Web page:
Stanford’s millions up for grabs tonight but cricket’s soul on the line

The 20/20 for $20 million match between the Stanford Superstars and an England XI at the Stanford Cricket Ground hosted by Sir Allen Stanford in Stanfordland… sorry, Antigua gets underway at 2130GMT. The tournament has been an almighty PR disaster for the ECB and the imported whores… sorry, English team have clearly tired of the circus that the Texan has surrounded them with. Stanford did a round of interviews on Thursday to try and offset the row caused by his over familiar fraternisation with some WAGS and intrusion into a dressing room but the feeling that Kevin Pietersen’s men have been pimped by the ECB and sold, body and soul for 5 years of this ‘attraction’ leaves many observers very concerned at the precedent it sets.

Update After one of the more comical displays with the bat by an international side, England are skittled for 99. The youngsters from the West Indies (most of whom don’t earn that much for playing the game) look to want it more. Barring acts of God (or loss of bottle) the second half while it might be quick, may not be much of a spectacle.

Update 2 The England XI get stuffed by 10 wickets. No spectacle, no competition, no point.I’m a fan of 20/20 but a traditionalist at heart. I like my cricketers in whites and playing a lengthy game with proper breaks for sandwiches and pop at the end of which there may be no result whatsoever but I can see the attraction of the shortest form of the game as an introduction for some or as light entertainment for those with a short attention span. There is no doubt that the counties have received a much needed boost in income from ticket (and alcohol) sales as a result of the phenomenon that 20/20 has become. The kids love it and it’s great for those finishing work at 5pm who can go to a local ground to see a 3 hour thrash, have a couple of light ales and a pie and go home happy. England (and Australia at least) are fortunate in that Test match cricket is still considered the pinnacle of the game. Attendances are robust and as any fan will tell you, the clamour for tickets for next year’s Ashes will ensure every ground full to capacity for all 25 days of the series. This is not the case in the Caribbean or the subcontinent.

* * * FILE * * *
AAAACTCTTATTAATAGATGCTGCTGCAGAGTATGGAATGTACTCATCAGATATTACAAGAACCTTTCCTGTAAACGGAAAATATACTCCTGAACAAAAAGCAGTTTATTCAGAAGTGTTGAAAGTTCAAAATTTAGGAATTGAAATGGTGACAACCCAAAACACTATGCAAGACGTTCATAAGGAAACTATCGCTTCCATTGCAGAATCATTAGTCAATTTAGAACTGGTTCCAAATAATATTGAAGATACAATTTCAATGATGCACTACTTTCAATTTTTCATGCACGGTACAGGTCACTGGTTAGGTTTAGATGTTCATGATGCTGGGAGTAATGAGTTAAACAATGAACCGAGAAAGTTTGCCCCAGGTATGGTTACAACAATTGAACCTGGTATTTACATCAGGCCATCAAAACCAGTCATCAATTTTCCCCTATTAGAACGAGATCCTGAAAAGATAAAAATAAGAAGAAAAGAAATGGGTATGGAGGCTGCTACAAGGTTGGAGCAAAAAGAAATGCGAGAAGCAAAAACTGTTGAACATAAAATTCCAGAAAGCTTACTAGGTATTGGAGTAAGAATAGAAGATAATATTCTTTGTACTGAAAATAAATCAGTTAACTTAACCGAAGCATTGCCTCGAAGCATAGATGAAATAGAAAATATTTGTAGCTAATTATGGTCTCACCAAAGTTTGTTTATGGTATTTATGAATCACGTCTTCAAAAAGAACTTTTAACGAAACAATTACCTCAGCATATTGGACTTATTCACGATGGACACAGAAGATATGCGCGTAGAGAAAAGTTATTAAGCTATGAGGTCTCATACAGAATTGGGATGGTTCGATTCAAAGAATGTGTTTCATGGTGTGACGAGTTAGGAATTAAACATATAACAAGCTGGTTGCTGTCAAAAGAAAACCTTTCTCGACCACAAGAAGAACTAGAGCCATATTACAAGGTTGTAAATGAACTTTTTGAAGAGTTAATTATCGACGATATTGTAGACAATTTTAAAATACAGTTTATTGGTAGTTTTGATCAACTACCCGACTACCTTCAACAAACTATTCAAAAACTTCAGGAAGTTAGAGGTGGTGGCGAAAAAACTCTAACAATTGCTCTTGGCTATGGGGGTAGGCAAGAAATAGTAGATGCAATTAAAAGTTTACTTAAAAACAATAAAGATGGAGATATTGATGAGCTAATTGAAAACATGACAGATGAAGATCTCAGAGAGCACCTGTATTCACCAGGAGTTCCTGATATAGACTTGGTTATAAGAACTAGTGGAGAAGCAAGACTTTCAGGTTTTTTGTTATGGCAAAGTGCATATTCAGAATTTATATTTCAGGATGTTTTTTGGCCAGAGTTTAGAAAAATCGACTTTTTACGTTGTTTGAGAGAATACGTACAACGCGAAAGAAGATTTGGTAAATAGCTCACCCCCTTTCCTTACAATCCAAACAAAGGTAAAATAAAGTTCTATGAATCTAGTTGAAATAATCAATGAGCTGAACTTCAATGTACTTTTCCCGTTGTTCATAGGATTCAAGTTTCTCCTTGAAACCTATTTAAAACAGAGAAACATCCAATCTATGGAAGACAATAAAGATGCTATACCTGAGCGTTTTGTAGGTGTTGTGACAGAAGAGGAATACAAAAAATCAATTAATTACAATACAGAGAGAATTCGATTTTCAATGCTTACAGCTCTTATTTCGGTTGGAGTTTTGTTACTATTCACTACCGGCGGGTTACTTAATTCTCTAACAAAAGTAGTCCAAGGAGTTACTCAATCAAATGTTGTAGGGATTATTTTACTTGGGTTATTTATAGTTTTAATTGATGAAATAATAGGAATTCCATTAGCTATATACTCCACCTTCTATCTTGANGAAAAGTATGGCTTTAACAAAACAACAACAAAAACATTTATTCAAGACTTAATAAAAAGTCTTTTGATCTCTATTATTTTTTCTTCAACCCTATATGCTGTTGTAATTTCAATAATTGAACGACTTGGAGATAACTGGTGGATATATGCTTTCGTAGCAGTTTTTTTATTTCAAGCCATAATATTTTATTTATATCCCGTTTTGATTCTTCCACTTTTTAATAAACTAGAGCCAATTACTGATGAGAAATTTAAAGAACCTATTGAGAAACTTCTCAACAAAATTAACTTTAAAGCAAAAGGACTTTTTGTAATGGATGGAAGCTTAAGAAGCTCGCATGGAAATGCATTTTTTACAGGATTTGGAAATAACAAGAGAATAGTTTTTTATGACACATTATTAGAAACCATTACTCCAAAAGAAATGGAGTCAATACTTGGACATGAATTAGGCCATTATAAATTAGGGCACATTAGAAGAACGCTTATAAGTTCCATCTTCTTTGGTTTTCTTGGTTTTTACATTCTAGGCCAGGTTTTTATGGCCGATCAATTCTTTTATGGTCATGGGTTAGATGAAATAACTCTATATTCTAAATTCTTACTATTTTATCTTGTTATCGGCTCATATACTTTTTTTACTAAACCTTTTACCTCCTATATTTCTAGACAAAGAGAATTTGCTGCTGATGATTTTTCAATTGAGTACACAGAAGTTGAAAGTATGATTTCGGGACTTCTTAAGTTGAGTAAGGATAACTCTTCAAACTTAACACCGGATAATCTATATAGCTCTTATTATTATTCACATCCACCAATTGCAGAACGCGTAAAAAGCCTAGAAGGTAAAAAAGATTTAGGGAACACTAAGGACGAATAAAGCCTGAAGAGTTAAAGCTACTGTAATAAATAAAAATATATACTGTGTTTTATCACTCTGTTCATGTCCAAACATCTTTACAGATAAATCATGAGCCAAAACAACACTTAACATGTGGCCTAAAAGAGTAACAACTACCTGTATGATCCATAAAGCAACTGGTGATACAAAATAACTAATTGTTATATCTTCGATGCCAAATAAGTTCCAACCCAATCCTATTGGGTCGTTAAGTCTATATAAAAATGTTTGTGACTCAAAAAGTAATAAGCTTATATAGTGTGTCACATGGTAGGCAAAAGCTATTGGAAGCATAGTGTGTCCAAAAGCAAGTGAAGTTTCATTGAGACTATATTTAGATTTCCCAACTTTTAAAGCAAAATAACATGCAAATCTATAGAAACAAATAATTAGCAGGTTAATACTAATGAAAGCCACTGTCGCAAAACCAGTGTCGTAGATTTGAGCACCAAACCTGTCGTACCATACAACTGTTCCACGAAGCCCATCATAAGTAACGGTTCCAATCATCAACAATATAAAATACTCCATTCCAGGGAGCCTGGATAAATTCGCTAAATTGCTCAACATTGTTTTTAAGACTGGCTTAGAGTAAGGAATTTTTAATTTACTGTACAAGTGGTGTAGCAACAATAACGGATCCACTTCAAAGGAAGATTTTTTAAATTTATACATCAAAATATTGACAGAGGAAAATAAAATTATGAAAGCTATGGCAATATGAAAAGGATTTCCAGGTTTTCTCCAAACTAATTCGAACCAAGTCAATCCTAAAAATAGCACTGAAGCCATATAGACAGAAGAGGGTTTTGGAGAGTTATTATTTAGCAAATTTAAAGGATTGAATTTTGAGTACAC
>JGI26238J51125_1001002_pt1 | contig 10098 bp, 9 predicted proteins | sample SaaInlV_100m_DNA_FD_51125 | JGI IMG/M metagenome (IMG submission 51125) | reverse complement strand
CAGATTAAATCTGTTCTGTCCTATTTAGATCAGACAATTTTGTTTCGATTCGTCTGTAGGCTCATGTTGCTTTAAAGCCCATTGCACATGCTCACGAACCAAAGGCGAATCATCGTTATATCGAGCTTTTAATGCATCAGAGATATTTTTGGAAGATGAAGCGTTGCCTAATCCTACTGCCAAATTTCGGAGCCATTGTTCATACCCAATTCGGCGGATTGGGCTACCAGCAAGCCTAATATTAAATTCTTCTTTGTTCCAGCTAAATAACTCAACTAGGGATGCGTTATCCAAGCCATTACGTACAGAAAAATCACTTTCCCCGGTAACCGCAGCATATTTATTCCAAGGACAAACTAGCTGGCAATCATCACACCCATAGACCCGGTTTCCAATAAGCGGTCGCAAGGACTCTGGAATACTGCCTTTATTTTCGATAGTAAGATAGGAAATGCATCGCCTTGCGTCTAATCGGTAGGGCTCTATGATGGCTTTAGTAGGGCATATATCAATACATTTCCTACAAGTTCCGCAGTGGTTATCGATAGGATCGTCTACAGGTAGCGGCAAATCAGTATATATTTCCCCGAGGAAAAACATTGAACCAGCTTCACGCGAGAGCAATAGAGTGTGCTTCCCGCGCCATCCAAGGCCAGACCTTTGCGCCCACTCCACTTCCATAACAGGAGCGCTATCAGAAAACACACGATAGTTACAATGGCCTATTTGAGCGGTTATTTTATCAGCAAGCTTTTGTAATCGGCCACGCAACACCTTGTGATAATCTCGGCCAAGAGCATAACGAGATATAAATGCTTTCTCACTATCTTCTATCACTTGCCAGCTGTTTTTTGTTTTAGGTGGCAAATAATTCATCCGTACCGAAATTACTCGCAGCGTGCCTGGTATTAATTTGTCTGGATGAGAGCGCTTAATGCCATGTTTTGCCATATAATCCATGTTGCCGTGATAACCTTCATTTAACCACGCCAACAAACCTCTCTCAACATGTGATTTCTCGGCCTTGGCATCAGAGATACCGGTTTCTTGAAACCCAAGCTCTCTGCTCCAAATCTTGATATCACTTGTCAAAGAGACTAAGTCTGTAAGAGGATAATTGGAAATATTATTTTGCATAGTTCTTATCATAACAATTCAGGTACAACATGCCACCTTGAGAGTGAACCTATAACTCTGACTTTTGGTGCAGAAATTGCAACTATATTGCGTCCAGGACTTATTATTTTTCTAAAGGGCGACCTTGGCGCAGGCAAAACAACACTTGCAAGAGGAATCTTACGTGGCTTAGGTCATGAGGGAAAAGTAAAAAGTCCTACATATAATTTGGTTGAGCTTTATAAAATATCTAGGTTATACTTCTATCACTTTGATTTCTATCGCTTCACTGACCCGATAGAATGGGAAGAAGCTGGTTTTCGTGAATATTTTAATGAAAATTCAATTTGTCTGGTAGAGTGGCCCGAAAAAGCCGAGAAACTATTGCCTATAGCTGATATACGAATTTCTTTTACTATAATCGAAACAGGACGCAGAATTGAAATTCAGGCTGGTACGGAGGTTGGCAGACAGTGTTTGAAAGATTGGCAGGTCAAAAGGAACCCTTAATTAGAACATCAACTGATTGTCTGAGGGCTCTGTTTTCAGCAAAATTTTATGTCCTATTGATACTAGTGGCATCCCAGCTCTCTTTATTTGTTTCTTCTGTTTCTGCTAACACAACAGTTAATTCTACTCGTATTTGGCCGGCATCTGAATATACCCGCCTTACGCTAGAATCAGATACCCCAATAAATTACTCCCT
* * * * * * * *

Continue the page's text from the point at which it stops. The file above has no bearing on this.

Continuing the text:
20/20 is dangerous to the long form of the game due to the money that it began to generate. What began as a bit of fun 5 summers ago has changed the face of world cricket forever. The 50 over game is on its knees directly as a result of 20/20. The ICL/IPL row threatened the biggest schism in cricket since the Packer/WSC affair. International cricketers (Shane Bond of New Zealand probably the prime example) have retired prematurely from the Test game as they realise they can secure their family’s financial future by playing 8 weeks a year in the sub-continent. But most disturbingly, in India where cricket IS bigger than God, Test match attendances are falling as the new middle class want their cricket fix in easy to digest 40 over chunks played by local youngsters and fading stars in front of dancing girls and Pepsi commercials. The Indian Test side look like the best in the world at the moment, yet they can’t fill a stadium for a Test series against the Aussies. This is very worrying.

20/20 is the McDonalds, the crack cocaine, the EastEnders of cricket – full of sugar and tasty, addictive and superficially entertaining but it’s unhealthy, it’ll damage your brain and the withdrawl when the drug exits your system will leave a junkie wondering where he can get the next hit.

I feel some sympathy for KP and his men. If you were offered nearly half a million pounds to go and win a game of cricket in November in the Caribbean, you’d have to be certifiable not to take it. The aftertaste though, whatever the result tonight, will linger in the mouth for some time.

Will I be watching? Pass me the needle, it’s time to cook up.

  • Driftwood

    Dave
    Cricket in Ireland (North and South) will never be more than a small minority sport, though it has many aficiandos. I’ve just finished reading Mike Athertons article:
    http://www.timesonline.co.uk/tol/comment/columnists/guest_contributors/article5057784.ece

    20/20 is just the sign of a more widespread culture within all sports that are keen for more excitement and less patience. It’s enjoyable, but not as enjoyable as the Ashes. But I think the wind of change is unavoidable.

  • Dave Hartin

    Thanks for the link, I don’t read Atherton often enough, he’s probably the best columnist on the game writing today.

    While cricket is a minority sport in Ireland today, I think that people all over the island “geddit” even if they don’t watch or listen regularly or at all. The world cup adventure turned a lot of people on to the game who didn’t realise Ireland even had a cricket team. They know about that, they know about the Ashes – that may just be enought to get someone watching if it’s on the telly and then who knows? If a few kids watching decide to get involved the game could expand to a higher level. Give it 10 or 15 years as the best associate nation – I’m not a naive dreamer, maybe just a hopeless optimist!

  • Driftwood

    Another link Dave
    http://www.guardian.co.uk/commentisfree/2008/nov/02/twenty20-cricket-fair-play-morals

    Watched England getting duffed. It’s clear that this million dollar series trumped the cricket world cup in 1 day. But the body language of Pietersen was of a man who thinks motivation can be bought off the shelf. As opposed to indifference.
    Ashley Cole syndrome.
    http://www.spectator.co.uk/the-magazine/features/2327301/ashley-cole-deserved-to-be-booed-for-all-that-he-personifies.thtml